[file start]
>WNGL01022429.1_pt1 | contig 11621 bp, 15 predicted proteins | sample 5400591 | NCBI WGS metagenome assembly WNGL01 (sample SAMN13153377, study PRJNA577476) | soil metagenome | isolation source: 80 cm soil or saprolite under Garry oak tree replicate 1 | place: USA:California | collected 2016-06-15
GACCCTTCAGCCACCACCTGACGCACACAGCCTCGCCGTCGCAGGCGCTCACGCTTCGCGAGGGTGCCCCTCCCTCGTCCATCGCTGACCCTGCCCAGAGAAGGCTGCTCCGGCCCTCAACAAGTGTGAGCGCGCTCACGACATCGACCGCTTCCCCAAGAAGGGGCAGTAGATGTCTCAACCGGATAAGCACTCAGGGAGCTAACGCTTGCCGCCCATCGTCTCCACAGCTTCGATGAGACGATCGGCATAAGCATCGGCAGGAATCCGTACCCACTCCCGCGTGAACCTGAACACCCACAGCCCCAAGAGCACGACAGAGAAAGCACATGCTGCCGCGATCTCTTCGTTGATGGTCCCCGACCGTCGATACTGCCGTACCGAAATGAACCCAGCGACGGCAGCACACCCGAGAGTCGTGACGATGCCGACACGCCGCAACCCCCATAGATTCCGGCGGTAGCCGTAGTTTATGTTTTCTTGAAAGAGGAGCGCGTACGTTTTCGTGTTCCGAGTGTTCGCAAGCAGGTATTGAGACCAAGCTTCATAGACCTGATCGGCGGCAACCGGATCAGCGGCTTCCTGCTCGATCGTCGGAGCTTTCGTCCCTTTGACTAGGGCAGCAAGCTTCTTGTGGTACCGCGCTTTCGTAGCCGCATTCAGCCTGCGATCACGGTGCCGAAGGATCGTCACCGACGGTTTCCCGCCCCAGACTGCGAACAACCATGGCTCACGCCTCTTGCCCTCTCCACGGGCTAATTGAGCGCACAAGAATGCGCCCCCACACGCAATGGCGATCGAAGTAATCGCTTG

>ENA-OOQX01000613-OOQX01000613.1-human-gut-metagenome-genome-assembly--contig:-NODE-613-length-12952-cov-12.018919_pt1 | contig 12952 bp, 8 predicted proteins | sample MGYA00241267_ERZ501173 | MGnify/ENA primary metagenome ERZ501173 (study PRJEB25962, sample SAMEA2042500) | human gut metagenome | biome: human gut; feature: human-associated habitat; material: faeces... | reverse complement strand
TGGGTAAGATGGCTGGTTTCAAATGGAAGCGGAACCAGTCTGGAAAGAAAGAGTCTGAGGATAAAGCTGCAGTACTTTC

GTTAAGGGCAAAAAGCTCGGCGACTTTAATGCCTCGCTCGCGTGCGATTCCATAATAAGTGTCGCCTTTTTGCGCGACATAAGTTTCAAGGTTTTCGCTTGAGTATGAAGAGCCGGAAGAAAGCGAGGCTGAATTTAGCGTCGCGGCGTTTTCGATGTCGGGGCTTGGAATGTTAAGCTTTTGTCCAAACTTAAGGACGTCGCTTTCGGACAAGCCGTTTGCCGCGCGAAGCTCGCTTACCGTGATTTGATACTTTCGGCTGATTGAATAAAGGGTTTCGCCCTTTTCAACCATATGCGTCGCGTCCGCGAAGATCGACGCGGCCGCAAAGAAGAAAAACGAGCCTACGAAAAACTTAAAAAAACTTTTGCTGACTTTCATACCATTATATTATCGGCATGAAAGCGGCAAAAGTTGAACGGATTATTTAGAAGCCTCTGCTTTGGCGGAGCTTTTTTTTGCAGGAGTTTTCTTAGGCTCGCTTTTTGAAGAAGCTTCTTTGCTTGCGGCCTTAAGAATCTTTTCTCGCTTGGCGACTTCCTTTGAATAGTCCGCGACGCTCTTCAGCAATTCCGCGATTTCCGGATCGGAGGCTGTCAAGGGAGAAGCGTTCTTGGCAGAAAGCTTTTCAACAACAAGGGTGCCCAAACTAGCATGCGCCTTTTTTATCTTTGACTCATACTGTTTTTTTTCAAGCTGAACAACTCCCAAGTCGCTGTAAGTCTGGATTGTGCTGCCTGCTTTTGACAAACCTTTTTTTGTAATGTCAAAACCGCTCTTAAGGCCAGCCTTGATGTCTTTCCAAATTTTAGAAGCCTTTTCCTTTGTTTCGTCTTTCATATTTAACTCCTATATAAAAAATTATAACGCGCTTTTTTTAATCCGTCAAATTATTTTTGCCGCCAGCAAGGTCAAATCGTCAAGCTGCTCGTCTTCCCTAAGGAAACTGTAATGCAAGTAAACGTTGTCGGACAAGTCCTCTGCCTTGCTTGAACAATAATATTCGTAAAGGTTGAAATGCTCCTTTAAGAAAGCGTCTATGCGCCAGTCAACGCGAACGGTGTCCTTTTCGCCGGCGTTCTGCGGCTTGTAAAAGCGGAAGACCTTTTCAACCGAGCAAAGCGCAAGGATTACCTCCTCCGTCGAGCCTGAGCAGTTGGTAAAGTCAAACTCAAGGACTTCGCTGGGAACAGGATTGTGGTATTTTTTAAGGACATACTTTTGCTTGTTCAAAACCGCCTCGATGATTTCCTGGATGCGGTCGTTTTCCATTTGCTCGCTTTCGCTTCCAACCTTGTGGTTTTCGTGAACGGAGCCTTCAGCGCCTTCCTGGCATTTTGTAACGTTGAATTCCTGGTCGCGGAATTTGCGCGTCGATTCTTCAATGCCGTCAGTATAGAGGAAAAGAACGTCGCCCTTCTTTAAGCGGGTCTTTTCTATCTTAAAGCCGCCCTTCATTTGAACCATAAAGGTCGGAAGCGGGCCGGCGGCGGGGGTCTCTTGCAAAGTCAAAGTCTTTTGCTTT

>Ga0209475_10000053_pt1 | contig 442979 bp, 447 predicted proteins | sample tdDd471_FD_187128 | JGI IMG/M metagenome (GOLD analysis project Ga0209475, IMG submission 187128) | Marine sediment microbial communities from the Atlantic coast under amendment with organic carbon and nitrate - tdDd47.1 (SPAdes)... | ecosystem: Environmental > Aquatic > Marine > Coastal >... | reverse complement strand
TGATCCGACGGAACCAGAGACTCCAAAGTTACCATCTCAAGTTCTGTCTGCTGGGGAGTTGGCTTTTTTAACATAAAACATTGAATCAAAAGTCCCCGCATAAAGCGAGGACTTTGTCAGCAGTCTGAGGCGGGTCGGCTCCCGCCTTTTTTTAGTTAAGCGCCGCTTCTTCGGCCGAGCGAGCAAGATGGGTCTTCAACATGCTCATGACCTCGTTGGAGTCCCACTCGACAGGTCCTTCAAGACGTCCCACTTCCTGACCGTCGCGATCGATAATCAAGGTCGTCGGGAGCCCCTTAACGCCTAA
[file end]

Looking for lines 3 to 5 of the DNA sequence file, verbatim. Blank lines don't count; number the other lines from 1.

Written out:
>ENA-OOQX01000613-OOQX01000613.1-human-gut-metagenome-genome-assembly--contig:-NODE-613-length-12952-cov-12.018919_pt1 | contig 12952 bp, 8 predicted proteins | sample MGYA00241267_ERZ501173 | MGnify/ENA primary metagenome ERZ501173 (study PRJEB25962, sample SAMEA2042500) | human gut metagenome | biome: human gut; feature: human-associated habitat; material: faeces... | reverse complement strand
TGGGTAAGATGGCTGGTTTCAAATGGAAGCGGAACCAGTCTGGAAAGAAAGAGTCTGAGGATAAAGCTGCAGTACTTTC

GTTAAGGGCAAAAAGCTCGGCGACTTTAATGCCTCGCTCGCGTGCGATTCCATAATAAGTGTCGCCTTTTTGCGCGACATAAGTTTCAAGGTTTTCGCTTGAGTATGAAGAGCCGGAAGAAAGCGAGGCTGAATTTAGCGTCGCGGCGTTTTCGATGTCGGGGCTTGGAATGTTAAGCTTTTGTCCAAACTTAAGGACGTCGCTTTCGGACAAGCCGTTTGCCGCGCGAAGCTCGCTTACCGTGATTTGATACTTTCGGCTGATTGAATAAAGGGTTTCGCCCTTTTCAACCATATGCGTCGCGTCCGCGAAGATCGACGCGGCCGCAAAGAAGAAAAACGAGCCTACGAAAAACTTAAAAAAACTTTTGCTGACTTTCATACCATTATATTATCGGCATGAAAGCGGCAAAAGTTGAACGGATTATTTAGAAGCCTCTGCTTTGGCGGAGCTTTTTTTTGCAGGAGTTTTCTTAGGCTCGCTTTTTGAAGAAGCTTCTTTGCTTGCGGCCTTAAGAATCTTTTCTCGCTTGGCGACTTCCTTTGAATAGTCCGCGACGCTCTTCAGCAATTCCGCGATTTCCGGATCGGAGGCTGTCAAGGGAGAAGCGTTCTTGGCAGAAAGCTTTTCAACAACAAGGGTGCCCAAACTAGCATGCGCCTTTTTTATCTTTGACTCATACTGTTTTTTTTCAAGCTGAACAACTCCCAAGTCGCTGTAAGTCTGGATTGTGCTGCCTGCTTTTGACAAACCTTTTTTTGTAATGTCAAAACCGCTCTTAAGGCCAGCCTTGATGTCTTTCCAAATTTTAGAAGCCTTTTCCTTTGTTTCGTCTTTCATATTTAACTCCTATATAAAAAATTATAACGCGCTTTTTTTAATCCGTCAAATTATTTTTGCCGCCAGCAAGGTCAAATCGTCAAGCTGCTCGTCTTCCCTAAGGAAACTGTAATGCAAGTAAACGTTGTCGGACAAGTCCTCTGCCTTGCTTGAACAATAATATTCGTAAAGGTTGAAATGCTCCTTTAAGAAAGCGTCTATGCGCCAGTCAACGCGAACGGTGTCCTTTTCGCCGGCGTTCTGCGGCTTGTAAAAGCGGAAGACCTTTTCAACCGAGCAAAGCGCAAGGATTACCTCCTCCGTCGAGCCTGAGCAGTTGGTAAAGTCAAACTCAAGGACTTCGCTGGGAACAGGATTGTGGTATTTTTTAAGGACATACTTTTGCTTGTTCAAAACCGCCTCGATGATTTCCTGGATGCGGTCGTTTTCCATTTGCTCGCTTTCGCTTCCAACCTTGTGGTTTTCGTGAACGGAGCCTTCAGCGCCTTCCTGGCATTTTGTAACGTTGAATTCCTGGTCGCGGAATTTGCGCGTCGATTCTTCAATGCCGTCAGTATAGAGGAAAAGAACGTCGCCCTTCTTTAAGCGGGTCTTTTCTATCTTAAAGCCGCCCTTCATTTGAACCATAAAGGTCGGAAGCGGGCCGGCGGCGGGGGTCTCTTGCAAAGTCAAAGTCTTTTGCTTT